2. Hustlers don’t write professional resumes that are easy to read. They are typically first to find you at events and are willing to introduce themselves. Typically hustlers will stay at a company for 1-2 years max. After that either the company gets too boring for them or they are looking for a more challenging sales position. If you find sentences that say – “was the only sales person at the company”, or “the first BD (business development) resource at the company” or “started a new office in the region” or “landed the first 5 customers” then you are most likely looking at a hustler resume.
  3. Relationship seller resumes will typically have a long tenure in one industry or a location, and (in my experience) will typically have worked at minimum of 2 direct competitors. If the resume includes names of specific accounts (customer names) and specific titles they sold to, then you are looking at a relationship sales person’s resume. Typically the tenure at the company along with the combination of the title of their customer will give you a sense of their breadth and depth of relationship. These people will typically have built a relationship for long enough to help them sell to multiple levels and functional organizations (IT, business, finance, procurement, etc.)
  4. A process-oriented sales person’s resume will typically have a couple of switches from selling to one function (selling to IT vs. business) or type of solution (product vs. services) or ticket size (few big vs. many small). If you find achievements such as “responsible for 3 existing customers and added 4 new customers” you are looking at a process person’s resume. Other things that you will find in a process person’s resume include a listing of many sales methodologies – Spin selling, Target account selling or Complex sale process and a list of courses on negotiation or other management programs they have attended.
  5. Here’s a trick that eliminates many bad sales people. Don’t go by resumes alone. Give them an assignment during the screening call. Ask them to come prepared to present their first 30 day activity plan and their first 15 target customers, customer’s title and make them go over the list of steps and throw a few objections that you believe you have heard from customers which they might have to respond to.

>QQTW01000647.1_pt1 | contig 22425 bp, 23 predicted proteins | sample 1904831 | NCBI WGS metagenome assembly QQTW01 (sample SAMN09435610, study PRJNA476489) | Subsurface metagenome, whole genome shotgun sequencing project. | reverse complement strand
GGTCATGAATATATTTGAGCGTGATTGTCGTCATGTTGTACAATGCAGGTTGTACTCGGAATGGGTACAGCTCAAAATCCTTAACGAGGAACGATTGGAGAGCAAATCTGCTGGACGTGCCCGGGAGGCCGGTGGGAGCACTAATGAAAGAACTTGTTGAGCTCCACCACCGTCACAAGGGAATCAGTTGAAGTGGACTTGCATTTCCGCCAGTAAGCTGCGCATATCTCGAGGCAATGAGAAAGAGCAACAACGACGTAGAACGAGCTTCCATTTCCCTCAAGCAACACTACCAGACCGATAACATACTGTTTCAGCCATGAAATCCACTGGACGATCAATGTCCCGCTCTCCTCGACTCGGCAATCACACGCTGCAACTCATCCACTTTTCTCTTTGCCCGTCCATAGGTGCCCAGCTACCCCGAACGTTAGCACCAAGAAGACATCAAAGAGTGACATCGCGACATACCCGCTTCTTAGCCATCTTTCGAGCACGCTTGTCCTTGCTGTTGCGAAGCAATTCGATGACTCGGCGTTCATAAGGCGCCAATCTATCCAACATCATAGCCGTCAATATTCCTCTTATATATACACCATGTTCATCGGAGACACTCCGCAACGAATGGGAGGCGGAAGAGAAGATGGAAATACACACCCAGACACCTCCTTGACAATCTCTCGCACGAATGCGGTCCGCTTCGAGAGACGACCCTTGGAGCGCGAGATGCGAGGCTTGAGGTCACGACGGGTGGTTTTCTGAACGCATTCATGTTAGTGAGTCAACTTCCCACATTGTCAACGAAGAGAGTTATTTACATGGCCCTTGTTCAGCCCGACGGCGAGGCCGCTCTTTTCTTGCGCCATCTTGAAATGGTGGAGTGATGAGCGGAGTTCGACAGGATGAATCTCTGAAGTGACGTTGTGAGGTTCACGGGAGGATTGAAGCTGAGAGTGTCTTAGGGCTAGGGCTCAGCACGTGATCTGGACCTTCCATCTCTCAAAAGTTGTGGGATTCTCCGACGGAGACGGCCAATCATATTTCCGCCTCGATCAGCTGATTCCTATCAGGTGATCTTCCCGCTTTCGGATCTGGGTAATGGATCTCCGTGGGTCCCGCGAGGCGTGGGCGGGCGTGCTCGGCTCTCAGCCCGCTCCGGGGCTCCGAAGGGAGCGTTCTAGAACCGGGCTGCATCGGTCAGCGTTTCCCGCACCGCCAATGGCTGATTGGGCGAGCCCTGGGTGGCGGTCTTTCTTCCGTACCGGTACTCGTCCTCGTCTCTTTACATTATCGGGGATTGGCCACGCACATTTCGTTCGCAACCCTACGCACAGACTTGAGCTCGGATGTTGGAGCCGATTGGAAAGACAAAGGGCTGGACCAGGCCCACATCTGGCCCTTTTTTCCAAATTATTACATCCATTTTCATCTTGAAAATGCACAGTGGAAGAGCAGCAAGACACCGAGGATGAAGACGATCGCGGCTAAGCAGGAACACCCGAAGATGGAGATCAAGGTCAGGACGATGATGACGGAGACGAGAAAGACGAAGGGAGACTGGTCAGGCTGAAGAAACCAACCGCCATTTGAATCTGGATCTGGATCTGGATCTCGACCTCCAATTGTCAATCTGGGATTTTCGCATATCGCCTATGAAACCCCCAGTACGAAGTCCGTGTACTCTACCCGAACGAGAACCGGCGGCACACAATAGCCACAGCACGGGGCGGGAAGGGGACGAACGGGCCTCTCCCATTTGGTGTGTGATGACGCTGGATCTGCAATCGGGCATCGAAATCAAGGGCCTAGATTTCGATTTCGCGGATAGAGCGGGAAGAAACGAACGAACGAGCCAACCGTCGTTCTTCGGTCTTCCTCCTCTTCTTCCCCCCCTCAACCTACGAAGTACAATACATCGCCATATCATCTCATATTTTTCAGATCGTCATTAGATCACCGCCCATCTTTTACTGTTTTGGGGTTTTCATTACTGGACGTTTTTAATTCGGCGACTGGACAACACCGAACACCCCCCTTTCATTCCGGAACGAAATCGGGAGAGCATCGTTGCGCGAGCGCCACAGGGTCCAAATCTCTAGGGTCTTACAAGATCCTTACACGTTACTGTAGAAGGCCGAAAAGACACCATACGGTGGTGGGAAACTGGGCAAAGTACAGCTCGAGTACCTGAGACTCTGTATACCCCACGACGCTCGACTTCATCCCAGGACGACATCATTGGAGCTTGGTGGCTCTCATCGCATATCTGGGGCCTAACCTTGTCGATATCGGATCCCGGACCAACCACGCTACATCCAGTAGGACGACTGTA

Most companies tend to hire from competitors directly first (if you are in a mature market) or from larger companies in the industry (if you are a disruptive company in an existing space). I personally look for neither. For good sales people in India, I have preferred to hire from smaller companies from other industries where there the value proposition of working for a technology startup is more appealing.

Entrepreneurship is underrated

This post originally appeared at VCCircle on Sep 25h.

Speaking at student entrepreneurship event this week, I got a chance to talk to a few investors on the sidelines. They were observing that entrepreneurship is the “cool thing now among students” and they were skeptical that it would last. They also mentioned that they were disturbed by the hype generated by the press and media on the few successes versus the swathes of companies that were the walking dead. I was thinking to myself that they have a valid point but then realized I was buying into the spin myself.

Entrepreneurship is vastly underrated – everywhere in the world, including in Silicon Valley.

I don’t say this because entrepreneurs create jobs – employees at bigger companies create jobs as well. Neither do I think entrepreneurs necessarily create a lot more value than their counterparts at larger companies (there are exceptions). I also don’t believe entrepreneurs create a lot more wealth than their counterparts at bigger companies. In fact entrepreneurs create wealth for a limited few (venture investors) than employees at larger companies (retail investors).

I say this because entrepreneurs are optimists. Employees’ at large companies are realists.

Realists know that they have constraints (student loan, aging parents, mortgage, etc) and work to optimize their constraints. It’s a much needed skill and a hugely valuable one.